Some struggling retailers are likely to face a tightening of the short-term credit that carries them through the holiday season, and they could have trouble renewing long-term financing unless creditors ease their loan terms or the retailers pay a lot more.
"If you're a company that already has credit lined up and are in a strong financial position, you have very little to worry about," says David Bolotsky, a former head of retail research for Goldman Sachs and now an online retailer who founded the gift site, UncommonGoods. "But those that need to borrow the most don't have the prettiest balance sheets."
Retailers typically fund their businesses with short-term lines of credit and long-term loans that usually require the company to meet certain financial conditions. If they don't meet them, the banks can call in the loans. Retailers also can borrow for the short term against money due from customers or against their inventory, or for the long term by issuing bonds.
"A credit crisis is the last thing retailers need facing this already grim holiday season," says Carol Levenson, co-founder and director of research at the bond research firm Gimme Credit.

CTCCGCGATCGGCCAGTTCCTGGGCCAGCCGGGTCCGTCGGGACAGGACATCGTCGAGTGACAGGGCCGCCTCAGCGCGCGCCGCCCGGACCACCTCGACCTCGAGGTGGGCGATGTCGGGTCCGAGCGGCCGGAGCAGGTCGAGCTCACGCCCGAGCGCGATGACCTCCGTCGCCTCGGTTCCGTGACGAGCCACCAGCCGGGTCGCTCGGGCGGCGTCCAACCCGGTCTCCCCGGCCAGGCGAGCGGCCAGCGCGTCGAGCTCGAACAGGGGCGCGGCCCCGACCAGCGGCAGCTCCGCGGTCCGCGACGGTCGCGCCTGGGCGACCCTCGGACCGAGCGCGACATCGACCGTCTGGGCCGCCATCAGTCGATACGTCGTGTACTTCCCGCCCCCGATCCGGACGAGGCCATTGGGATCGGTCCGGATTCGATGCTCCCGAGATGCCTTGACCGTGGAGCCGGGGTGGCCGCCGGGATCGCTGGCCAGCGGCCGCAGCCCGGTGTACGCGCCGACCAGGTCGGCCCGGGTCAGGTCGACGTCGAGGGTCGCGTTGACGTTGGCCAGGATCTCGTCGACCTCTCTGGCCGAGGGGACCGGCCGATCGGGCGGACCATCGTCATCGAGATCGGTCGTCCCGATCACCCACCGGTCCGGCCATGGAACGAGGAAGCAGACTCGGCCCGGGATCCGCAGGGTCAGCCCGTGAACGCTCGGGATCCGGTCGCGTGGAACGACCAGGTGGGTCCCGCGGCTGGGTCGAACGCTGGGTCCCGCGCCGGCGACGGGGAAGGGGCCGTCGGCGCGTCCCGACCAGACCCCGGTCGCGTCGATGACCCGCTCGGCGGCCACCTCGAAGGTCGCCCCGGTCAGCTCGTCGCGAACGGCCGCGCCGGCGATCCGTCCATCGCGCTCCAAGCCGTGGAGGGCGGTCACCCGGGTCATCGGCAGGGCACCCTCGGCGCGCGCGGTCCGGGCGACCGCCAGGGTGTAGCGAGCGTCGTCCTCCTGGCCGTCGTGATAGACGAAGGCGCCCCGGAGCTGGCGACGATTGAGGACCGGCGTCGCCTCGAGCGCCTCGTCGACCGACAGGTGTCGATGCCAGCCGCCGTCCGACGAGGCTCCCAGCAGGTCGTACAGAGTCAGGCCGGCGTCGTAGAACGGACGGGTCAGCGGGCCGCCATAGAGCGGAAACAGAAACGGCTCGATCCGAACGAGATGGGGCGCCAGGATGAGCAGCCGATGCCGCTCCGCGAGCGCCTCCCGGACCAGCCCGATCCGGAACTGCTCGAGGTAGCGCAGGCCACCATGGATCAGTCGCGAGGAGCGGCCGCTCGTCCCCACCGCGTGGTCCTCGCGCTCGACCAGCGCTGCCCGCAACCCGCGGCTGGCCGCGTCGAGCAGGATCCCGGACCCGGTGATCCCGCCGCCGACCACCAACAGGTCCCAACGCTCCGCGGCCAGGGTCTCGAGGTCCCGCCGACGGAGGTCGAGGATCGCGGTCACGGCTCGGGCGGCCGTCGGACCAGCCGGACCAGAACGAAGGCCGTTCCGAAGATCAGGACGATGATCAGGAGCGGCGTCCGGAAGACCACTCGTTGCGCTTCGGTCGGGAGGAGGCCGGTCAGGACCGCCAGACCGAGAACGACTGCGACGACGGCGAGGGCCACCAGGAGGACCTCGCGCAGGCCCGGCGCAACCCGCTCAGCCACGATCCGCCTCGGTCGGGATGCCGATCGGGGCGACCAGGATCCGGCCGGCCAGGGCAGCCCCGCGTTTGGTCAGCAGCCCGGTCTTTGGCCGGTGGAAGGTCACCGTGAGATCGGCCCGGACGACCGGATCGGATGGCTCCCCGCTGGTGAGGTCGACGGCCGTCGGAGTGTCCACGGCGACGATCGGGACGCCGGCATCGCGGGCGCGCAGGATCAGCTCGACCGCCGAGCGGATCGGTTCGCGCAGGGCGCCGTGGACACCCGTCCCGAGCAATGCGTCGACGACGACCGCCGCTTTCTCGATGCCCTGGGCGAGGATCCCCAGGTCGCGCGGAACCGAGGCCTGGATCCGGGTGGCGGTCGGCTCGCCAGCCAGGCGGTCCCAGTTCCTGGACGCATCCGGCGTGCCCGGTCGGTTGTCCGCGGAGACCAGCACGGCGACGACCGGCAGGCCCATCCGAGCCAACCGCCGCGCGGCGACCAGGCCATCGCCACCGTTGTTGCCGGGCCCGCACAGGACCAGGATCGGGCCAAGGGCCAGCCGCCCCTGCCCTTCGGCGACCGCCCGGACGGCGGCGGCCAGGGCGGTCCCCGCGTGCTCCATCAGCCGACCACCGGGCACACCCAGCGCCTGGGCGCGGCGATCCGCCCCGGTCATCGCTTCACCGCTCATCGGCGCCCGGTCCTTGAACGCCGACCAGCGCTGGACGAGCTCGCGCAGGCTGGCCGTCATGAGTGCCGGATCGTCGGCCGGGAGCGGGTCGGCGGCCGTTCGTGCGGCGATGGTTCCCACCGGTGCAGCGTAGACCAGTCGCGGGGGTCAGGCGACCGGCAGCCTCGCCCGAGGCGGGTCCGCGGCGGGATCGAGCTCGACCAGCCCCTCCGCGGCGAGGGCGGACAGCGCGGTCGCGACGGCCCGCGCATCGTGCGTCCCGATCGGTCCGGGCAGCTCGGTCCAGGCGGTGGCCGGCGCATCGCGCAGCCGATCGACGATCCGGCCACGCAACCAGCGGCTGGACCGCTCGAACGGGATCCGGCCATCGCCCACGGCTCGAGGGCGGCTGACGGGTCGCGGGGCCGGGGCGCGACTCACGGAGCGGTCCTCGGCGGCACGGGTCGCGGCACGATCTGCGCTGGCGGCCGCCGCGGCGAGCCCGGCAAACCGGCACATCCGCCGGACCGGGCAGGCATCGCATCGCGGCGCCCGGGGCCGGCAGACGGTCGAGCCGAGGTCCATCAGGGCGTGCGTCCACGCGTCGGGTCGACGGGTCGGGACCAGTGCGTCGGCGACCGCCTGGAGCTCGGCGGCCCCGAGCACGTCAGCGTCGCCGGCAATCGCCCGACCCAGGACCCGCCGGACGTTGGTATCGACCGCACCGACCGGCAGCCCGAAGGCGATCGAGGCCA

The retailers that need to ask their banks to waive the requirements they must meet will be most at risk, says Levenson, because "the banks might be less lenient in the future."
Midlevel retailers, many of whose customers are cutting back on discretionary purchases and trading down to discounters, will likely be in the toughest spot, says Michael Dart, a strategist with the retail consulting firm Kurt Salmon Associates.
As those retailers lose business, it will cause a "ripple effect as to how banks think about how much credit they are willing to give based on the strength of the individual retailer." That, in turn, will determine whether the stores get loans, how much they get and how costly it is to borrow, says Dart, who heads Kurt Salmon's private equity practice.
Credit has already put a few retailers in a crunch this year:
•Late last month, Bank of America agreed to give beleaguered Sears only $5 million when it tried to renew a $1 billion secured facility.
•Two banks canceled letters of credit to women's clothier Talbots in April. Aeon, Talbots' majority shareholder, agreed to provide a $50 million credit line.
•GE Capital Solutions earlier this year said it was cutting back on its unsecured inventory financing in the furniture business, offering no new credit lines and giving existing customers a "reasonable" amount of time to find other options.
"Even before the credit crisis, there were a number of (furniture) retailers hanging on by their fingernails," says Ray Allegrezza, editor in chief of trade magazine Furniture Today. "Now, more than ever, the survivors at retail are going to be the ones who either have cash or have access to it."
Still, while "credit is tight at an unprecedented level," Larry Mondry, former CEO of CompUSA, says, "All of this will come back into balance at some point. It will get better."